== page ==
Huge portion. No surprise. Awkward to eat, with the chunks
of tomatoes and garlic cascading off the tops of the thick-sliced
bread. Worth the effort. And they stand up to at-home reheating
if you reheat just the bread in your oven.
Most of the entrťes come with a soup or salad and a side of
pasta, so pace yourself. The four $18 veal dishes have it
prepared parmigiana, Sorrento, marsala, or cacciatore; the
last three are repeated with chicken ($15) in addition to
some other poultry preps.
My wife, the chicken fiend, ordered the Sorrento, which proved
a close cousin to my entrťe: This time the chicken was layered
with eggplant and finished with sauce and cheese. Given the
obscuring pools of topping under which the ingredients sit,
we couldnít easily tell the leftovers apart.
Those side salads are straightforward compotes featuring fresh
Romaine lettuce, but I want to give a special nod to the
pasta e fagioli soup we sampled. Itís a common enough
brew for a place like this, but here the flavor was more outspoken
than usual, which a hearty soup like this requires.
And let me also praise the meat sauce. When youíve been red-sauced
to death in restaurant after restaurant, itís a struggle to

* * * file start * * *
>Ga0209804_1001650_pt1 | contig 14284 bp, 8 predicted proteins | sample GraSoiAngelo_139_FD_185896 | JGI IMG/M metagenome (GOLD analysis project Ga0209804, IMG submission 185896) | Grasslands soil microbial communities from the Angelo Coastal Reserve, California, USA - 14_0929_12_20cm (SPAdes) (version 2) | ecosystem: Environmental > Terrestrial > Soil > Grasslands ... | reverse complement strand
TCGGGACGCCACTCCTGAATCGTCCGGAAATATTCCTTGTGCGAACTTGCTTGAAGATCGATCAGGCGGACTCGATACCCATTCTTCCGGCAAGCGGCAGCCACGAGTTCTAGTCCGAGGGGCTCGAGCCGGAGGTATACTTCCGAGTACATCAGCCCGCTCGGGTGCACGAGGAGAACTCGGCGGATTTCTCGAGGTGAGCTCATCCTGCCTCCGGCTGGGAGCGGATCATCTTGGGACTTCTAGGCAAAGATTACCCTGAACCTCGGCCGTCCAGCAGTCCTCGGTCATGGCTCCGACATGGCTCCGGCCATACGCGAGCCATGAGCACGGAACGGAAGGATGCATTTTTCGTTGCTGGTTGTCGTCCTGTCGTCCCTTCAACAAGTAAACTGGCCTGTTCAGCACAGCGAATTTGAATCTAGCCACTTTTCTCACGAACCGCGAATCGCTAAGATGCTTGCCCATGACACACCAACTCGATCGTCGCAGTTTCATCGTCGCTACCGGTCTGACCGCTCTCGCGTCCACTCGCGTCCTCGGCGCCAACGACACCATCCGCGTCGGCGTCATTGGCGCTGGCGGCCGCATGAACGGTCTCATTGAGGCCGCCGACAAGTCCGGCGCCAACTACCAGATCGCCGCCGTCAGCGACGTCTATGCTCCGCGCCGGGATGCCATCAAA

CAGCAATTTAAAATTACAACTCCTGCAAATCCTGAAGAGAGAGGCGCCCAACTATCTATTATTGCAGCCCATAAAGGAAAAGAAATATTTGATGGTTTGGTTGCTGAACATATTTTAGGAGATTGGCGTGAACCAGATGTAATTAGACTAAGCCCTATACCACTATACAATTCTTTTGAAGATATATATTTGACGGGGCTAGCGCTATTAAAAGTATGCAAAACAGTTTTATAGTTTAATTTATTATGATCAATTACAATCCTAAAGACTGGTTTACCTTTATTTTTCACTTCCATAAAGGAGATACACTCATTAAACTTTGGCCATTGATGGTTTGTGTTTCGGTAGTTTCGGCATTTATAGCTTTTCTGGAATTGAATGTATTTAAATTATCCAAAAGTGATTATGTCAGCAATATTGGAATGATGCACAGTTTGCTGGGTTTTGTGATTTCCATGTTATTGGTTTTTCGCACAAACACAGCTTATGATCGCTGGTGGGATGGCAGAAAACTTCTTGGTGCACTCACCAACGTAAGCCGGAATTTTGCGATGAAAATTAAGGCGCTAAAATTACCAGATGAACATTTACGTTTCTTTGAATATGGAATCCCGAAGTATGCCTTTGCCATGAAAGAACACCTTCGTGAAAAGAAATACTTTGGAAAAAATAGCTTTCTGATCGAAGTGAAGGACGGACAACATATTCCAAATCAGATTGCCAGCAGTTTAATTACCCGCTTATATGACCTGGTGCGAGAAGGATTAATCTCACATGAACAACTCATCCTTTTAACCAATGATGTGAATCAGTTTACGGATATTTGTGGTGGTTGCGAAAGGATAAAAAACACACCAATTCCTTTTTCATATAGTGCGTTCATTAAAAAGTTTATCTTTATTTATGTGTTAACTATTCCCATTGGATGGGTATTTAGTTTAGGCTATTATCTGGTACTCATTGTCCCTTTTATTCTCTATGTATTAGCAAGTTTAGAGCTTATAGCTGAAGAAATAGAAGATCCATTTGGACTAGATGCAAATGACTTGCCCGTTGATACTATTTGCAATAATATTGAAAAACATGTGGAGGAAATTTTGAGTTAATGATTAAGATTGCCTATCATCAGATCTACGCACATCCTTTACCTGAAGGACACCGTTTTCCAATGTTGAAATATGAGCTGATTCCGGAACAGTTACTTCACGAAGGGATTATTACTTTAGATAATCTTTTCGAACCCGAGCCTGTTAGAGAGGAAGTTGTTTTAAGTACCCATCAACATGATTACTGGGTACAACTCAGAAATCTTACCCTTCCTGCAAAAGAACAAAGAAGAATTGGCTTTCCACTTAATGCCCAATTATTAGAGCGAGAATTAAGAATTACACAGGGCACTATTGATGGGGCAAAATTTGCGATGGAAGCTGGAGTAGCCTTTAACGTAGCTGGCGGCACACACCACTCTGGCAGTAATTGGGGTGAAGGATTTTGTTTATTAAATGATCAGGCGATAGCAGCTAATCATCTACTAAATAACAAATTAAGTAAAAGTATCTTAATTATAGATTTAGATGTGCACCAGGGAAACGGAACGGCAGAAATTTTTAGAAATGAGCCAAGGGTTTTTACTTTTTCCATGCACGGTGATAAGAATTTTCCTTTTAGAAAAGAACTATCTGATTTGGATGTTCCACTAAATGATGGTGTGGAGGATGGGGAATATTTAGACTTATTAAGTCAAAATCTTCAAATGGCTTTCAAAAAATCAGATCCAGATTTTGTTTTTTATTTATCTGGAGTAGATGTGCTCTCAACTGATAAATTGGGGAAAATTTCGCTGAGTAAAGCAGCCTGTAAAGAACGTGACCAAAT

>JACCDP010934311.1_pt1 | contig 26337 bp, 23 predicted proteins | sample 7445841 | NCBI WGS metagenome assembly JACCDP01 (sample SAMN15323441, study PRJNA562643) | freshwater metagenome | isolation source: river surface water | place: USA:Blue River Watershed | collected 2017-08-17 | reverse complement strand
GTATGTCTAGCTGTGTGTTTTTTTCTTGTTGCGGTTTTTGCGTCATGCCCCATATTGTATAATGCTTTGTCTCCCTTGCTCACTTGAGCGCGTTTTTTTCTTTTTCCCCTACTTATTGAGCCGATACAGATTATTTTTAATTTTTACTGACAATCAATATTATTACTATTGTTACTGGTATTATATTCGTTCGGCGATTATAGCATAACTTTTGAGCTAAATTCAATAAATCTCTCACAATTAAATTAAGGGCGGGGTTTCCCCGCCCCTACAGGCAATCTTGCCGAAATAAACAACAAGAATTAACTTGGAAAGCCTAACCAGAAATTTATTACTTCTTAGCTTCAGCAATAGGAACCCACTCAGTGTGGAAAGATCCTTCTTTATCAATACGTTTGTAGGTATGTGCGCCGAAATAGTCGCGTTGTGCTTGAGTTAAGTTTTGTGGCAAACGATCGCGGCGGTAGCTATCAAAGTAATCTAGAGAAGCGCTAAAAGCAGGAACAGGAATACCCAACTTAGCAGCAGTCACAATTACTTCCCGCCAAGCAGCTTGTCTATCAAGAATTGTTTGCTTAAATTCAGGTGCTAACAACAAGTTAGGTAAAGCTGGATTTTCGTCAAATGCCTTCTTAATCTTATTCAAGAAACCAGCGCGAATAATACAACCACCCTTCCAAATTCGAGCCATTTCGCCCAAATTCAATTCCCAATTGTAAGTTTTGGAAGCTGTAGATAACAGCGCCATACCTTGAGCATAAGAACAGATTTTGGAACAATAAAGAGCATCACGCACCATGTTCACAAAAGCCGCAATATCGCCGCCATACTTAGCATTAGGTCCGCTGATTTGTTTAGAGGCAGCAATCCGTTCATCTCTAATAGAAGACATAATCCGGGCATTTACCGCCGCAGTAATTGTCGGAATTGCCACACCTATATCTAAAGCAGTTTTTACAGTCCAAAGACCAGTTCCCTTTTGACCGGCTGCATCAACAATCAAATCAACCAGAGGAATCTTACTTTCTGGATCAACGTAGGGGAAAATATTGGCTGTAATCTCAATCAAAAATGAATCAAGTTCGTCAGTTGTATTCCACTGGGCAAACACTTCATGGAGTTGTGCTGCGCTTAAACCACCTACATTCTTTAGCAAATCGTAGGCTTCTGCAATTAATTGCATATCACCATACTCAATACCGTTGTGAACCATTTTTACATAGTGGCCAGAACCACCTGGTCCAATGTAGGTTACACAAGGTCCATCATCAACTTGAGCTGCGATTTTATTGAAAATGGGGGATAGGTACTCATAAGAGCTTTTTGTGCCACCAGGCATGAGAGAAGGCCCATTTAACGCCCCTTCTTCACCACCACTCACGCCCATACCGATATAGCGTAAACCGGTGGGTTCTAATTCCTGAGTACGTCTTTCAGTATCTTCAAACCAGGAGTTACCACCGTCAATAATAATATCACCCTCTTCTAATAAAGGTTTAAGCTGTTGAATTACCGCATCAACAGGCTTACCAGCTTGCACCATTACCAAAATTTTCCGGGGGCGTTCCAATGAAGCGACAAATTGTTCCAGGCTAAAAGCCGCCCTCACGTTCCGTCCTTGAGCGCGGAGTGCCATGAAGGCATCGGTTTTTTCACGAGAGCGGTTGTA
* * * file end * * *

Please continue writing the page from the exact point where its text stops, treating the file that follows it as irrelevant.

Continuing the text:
get noticed. This one is dark and rich with a compelling sweetness
that reveals itself slowly.
This is the sauce behind the Bolognese, available on the pasta
menu with your choice of noodle. My daughter had penne and
added a couple of meatballs ($13). Pasta also can be prepared
with a marinara ($10.25) or garlic and oil ($12), or try the
fettuccine Alfredo ($13), fettuccine carbonara ($14), linguine
Florentine ($13) or tortellini della casa (mushrooms and tomatoes
in a cream sauce, $14), among others.
We passed over the steaks (two preparations of sirloin, $21
each) and seafood dishes (shrimp, clams or calamari, $17-$18).
And we regret not sampling the pizza. We saw one go by after
we already were at capacity.
Every community needs a good restaurant like this. Based on
the customer traffic we saw, itís clear that this one has
become a Guilderland-area favorite.
here for a list of recently reviewed restaurants.
a tasting of microbrewery beer at the Village
Pizzeria, 2727 Route 29, East Galway, at 7
PM tonight (Thursday). This is special event to
benefit the Avon Walk for Breast Cancer, which
takes place this weekend in Boston and is slated
at other cities throughout the country during
the year. Pizzeria co-owner Sandy Foster, herself
a cancer survivor, participated in last yearís
walk and is eager to repeat her success. The restaurant
will offer an array of appetizers, including many
of its signature dishes, and patio seating will
be available. The cost is $25, and you can call
882-9431 for more info. . . . The Honest Weight
Food Co-op (484 Central Ave., Albany) is offering
a class in garden planting with Sandy Winn from
noon to 2 PM on Sunday, May 18 at the HWFC community
room. Winn, who cultivates three acres in the
Helderberg Mountain foothills, gardens with vegetables,
herbs, bulbs, annuals, perennials, ornamental
bushes, fruit bushes and trees. The free class
is for both experienced and inexperienced diggers.
. . . Remember to pass your scraps to Metroland
(food at banilsson.com).